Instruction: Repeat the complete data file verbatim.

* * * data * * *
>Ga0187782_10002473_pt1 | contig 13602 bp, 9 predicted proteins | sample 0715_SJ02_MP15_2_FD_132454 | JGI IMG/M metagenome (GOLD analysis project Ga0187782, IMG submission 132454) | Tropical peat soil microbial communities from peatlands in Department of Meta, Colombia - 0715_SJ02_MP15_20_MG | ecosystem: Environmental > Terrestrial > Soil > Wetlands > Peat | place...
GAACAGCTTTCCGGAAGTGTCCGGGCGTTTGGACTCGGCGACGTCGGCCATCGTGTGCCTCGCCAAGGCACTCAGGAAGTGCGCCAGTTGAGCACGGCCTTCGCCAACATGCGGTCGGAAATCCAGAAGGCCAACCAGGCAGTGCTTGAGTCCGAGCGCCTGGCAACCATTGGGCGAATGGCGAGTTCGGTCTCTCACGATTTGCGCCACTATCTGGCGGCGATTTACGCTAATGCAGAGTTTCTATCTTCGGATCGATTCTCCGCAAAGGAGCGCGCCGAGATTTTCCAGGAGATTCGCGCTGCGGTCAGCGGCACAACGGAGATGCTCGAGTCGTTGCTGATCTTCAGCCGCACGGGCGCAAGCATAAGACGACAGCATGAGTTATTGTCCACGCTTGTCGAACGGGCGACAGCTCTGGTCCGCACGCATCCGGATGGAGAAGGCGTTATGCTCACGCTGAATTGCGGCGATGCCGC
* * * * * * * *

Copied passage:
>Ga0187782_10002473_pt1 | contig 13602 bp, 9 predicted proteins | sample 0715_SJ02_MP15_2_FD_132454 | JGI IMG/M metagenome (GOLD analysis project Ga0187782, IMG submission 132454) | Tropical peat soil microbial communities from peatlands in Department of Meta, Colombia - 0715_SJ02_MP15_20_MG | ecosystem: Environmental > Terrestrial > Soil > Wetlands > Peat | place...
GAACAGCTTTCCGGAAGTGTCCGGGCGTTTGGACTCGGCGACGTCGGCCATCGTGTGCCTCGCCAAGGCACTCAGGAAGTGCGCCAGTTGAGCACGGCCTTCGCCAACATGCGGTCGGAAATCCAGAAGGCCAACCAGGCAGTGCTTGAGTCCGAGCGCCTGGCAACCATTGGGCGAATGGCGAGTTCGGTCTCTCACGATTTGCGCCACTATCTGGCGGCGATTTACGCTAATGCAGAGTTTCTATCTTCGGATCGATTCTCCGCAAAGGAGCGCGCCGAGATTTTCCAGGAGATTCGCGCTGCGGTCAGCGGCACAACGGAGATGCTCGAGTCGTTGCTGATCTTCAGCCGCACGGGCGCAAGCATAAGACGACAGCATGAGTTATTGTCCACGCTTGTCGAACGGGCGACAGCTCTGGTCCGCACGCATCCGGATGGAGAAGGCGTTATGCTCACGCTGAATTGCGGCGATGCCGC